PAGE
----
These organisations are already significant in the arts landscape. On the Kingston Foreshore is the now iconic Glassworks, featuring internationally sought-after glass facilities, a gallery and retail space. Next door is the light-filled Megalo Print Studio + Gallery, the only complete studio of its kind in Australia, where beginners can learn the art of printmaking alongside master printmakers and globally recognised artists, such as Mike Parr. Also in Kingston is the recently relocated Gallery of Australian Design, showcasing work across the design spectrum, from architecture and landscape to fashion and craft, with links both to art and industry.
Across Telopea Park at the Manuka Arts Centre is PhotoAccess, Canberra's principal art space for making and exhibiting contemporary photo-based art, and the only publicly-accessible darkroom in the ACT, and Artsound FM, a community radio station dedicated to the arts. Head across the road to Manuka, and you will find Canberra Contemporary Artspace, hosting exhibitions by contemporary emerging artists, and Bilk, a gallery dedicated to contemporary jewellery, glass and metalwork run by celebrated artists Johannes Kuhnen, Helen Aitken-Kuhnen and their daughter Mio. M16 Artspace is at Griffith, and hosts three impressive gallery spaces (four including the miniature CHUTESPACE in the old book-returns chute from the building's previous life as the Griffith Library) as well as studio spaces and workshops.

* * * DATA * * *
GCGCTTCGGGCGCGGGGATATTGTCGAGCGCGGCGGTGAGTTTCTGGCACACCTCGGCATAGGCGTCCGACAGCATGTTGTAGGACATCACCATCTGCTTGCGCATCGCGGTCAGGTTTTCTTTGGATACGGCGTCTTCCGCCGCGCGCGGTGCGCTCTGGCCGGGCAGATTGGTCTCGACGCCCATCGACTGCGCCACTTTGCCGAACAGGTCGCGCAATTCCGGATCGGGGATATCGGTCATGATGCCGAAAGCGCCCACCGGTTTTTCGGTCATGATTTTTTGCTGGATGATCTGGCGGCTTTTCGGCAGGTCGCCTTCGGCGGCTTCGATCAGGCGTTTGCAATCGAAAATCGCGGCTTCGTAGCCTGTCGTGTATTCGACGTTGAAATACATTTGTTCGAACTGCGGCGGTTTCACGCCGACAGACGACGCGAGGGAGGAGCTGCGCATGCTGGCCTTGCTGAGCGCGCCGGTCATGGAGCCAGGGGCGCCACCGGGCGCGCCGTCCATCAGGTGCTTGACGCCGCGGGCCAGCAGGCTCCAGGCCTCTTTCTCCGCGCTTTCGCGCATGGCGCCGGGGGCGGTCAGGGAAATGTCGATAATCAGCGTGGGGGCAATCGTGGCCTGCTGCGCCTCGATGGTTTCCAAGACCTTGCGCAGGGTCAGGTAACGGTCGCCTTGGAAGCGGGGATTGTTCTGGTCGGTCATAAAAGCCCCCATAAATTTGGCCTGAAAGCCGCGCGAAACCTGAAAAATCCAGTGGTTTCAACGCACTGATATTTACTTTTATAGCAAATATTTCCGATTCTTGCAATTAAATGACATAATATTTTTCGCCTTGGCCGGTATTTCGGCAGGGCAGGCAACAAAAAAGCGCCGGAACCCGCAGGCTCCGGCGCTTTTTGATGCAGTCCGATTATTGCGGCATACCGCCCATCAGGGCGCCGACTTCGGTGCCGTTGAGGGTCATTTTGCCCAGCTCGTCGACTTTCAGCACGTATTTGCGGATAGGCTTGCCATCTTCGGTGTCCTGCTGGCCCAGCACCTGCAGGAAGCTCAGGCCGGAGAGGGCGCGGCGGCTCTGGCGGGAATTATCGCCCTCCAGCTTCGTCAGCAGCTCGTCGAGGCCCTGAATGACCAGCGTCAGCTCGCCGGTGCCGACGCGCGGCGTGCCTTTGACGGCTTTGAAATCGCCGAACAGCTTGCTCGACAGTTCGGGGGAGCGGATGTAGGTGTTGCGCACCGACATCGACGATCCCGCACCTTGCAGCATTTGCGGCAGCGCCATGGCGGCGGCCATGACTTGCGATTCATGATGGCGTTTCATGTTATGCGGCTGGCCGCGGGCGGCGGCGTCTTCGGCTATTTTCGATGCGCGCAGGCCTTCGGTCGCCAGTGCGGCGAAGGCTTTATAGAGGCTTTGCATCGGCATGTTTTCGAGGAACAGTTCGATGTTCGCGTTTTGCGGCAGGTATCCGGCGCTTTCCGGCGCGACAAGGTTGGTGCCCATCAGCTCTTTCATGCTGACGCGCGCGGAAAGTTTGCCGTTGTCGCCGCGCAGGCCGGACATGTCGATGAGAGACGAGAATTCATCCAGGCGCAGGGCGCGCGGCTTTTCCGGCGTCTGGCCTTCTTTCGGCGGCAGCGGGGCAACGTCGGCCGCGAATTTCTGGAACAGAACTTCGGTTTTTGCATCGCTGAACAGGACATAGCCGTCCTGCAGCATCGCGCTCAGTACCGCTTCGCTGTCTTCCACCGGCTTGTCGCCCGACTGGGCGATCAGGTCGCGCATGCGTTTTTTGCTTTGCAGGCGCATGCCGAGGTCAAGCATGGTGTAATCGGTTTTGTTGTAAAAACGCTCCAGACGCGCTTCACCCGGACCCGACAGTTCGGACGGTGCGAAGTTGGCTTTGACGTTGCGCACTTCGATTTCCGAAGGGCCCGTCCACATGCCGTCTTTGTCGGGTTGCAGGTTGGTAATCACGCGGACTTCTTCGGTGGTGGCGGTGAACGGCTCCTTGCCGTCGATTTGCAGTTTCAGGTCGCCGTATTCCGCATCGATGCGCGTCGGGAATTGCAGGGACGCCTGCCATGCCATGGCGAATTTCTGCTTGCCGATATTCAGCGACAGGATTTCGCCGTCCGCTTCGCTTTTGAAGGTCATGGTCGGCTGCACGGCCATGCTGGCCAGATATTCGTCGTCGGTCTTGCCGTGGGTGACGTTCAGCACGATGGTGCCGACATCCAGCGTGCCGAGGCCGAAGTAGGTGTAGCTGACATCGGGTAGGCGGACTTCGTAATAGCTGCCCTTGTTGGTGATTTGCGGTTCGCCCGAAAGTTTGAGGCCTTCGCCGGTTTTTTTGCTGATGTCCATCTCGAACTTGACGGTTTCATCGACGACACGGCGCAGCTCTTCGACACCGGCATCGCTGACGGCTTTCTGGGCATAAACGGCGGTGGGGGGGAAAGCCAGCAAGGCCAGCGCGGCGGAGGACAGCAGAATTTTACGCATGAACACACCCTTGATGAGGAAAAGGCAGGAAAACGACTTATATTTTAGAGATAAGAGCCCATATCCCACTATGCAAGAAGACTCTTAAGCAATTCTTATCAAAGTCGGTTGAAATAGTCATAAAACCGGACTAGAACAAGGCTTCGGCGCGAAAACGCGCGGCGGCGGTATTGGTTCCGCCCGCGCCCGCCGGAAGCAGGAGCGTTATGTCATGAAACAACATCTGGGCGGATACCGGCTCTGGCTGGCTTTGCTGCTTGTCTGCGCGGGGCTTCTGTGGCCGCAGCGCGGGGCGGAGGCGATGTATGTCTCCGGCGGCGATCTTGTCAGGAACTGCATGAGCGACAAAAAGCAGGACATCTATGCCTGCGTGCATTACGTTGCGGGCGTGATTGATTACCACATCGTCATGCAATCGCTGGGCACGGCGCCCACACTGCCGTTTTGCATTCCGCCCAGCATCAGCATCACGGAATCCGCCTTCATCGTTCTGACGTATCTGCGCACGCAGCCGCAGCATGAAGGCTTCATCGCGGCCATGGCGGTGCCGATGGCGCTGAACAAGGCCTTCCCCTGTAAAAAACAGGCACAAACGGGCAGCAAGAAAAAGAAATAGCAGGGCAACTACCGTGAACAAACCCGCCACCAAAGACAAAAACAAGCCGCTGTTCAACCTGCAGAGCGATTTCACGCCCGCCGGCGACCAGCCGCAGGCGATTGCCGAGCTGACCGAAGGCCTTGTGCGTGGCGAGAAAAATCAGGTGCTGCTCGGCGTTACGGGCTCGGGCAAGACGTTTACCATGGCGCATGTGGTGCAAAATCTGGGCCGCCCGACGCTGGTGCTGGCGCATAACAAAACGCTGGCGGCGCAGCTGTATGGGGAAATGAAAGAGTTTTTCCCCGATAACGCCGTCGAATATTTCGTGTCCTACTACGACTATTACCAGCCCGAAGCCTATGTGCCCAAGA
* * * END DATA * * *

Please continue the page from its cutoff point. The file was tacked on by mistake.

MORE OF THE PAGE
The links between these organisations and galleries are not only geographical. Megalo and the Glassworks for example this year launched GLINT, a combined print and glass residency program. A broad focus on collaboration, rather than competition, is common to them all, as well as a practical emphasis, and a dedication to artists. There is also a genuinely felt role in educating the Canberra community. The distinct identities of each organisation have meant that a formal emphasis on the area as an arts precinct has been slow to emerge. Now, in an effort to leverage the benefits of their shared location and sensibilities, the Inner South organisations have launched a collective effort to band together as the Inner South Arts Hub.
The new collective aims to strengthen the efficacy of each organisation by increasing audience awareness. As Janice Falsone, Director of PhotoAccess explains, "everyone does have a niche and a place, and they are able to support each other in their differences, but there is a crossover of audience, and there is an opportunity to educate audiences as a broader whole". The idea is to open up the area as a whole to a wider reach. Megan Jackson, acting CEO/Artistic Director at Megalo, believes that this will increase recognition and relevance. "It's very important to build up a community that is supportive of what we do, and knows what we do. I think that's what the Inner South Arts Hub will provide. We are likeminded organisations in essence, so it's important to be able to educate people, businesses and audiences about what we do," she says.
The invitation to audiences is simple. Armed with a program and a free hand-printed map made at Megalo, available at any of the venues, the seven organisations are encouraging visitors to gallery-hop between locations, and explore the area over two events. On Friday 5th of December is "Art after Dark", where all organisations will be open for late-night viewings, drinks for members and potential members, as well as exhibition openings. The following day, the Inner South will host "Art and Ride", where people will be encouraged to make their own way cycling between venues to enjoy a day of participatory workshops and activities, demonstrations and artist talks, culminating in a closing party at the East Hotel.